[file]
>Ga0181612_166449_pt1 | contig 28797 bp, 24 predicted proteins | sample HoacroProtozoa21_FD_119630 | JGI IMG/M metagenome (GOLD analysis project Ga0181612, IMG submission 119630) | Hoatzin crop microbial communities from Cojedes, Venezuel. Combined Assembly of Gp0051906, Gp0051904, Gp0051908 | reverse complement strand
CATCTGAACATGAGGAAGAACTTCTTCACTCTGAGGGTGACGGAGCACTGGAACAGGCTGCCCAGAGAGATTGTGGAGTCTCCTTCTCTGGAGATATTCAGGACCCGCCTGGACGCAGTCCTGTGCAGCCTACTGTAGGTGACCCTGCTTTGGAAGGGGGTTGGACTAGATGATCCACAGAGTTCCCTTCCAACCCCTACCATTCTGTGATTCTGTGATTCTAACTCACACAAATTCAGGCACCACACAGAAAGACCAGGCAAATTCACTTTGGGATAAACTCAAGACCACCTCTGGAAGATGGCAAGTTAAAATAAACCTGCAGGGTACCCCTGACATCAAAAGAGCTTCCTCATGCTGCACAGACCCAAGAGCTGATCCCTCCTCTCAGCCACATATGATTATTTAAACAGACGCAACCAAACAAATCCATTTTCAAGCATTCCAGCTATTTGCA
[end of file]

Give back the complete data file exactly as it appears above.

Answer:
>Ga0181612_166449_pt1 | contig 28797 bp, 24 predicted proteins | sample HoacroProtozoa21_FD_119630 | JGI IMG/M metagenome (GOLD analysis project Ga0181612, IMG submission 119630) | Hoatzin crop microbial communities from Cojedes, Venezuel. Combined Assembly of Gp0051906, Gp0051904, Gp0051908 | reverse complement strand
CATCTGAACATGAGGAAGAACTTCTTCACTCTGAGGGTGACGGAGCACTGGAACAGGCTGCCCAGAGAGATTGTGGAGTCTCCTTCTCTGGAGATATTCAGGACCCGCCTGGACGCAGTCCTGTGCAGCCTACTGTAGGTGACCCTGCTTTGGAAGGGGGTTGGACTAGATGATCCACAGAGTTCCCTTCCAACCCCTACCATTCTGTGATTCTGTGATTCTAACTCACACAAATTCAGGCACCACACAGAAAGACCAGGCAAATTCACTTTGGGATAAACTCAAGACCACCTCTGGAAGATGGCAAGTTAAAATAAACCTGCAGGGTACCCCTGACATCAAAAGAGCTTCCTCATGCTGCACAGACCCAAGAGCTGATCCCTCCTCTCAGCCACATATGATTATTTAAACAGACGCAACCAAACAAATCCATTTTCAAGCATTCCAGCTATTTGCA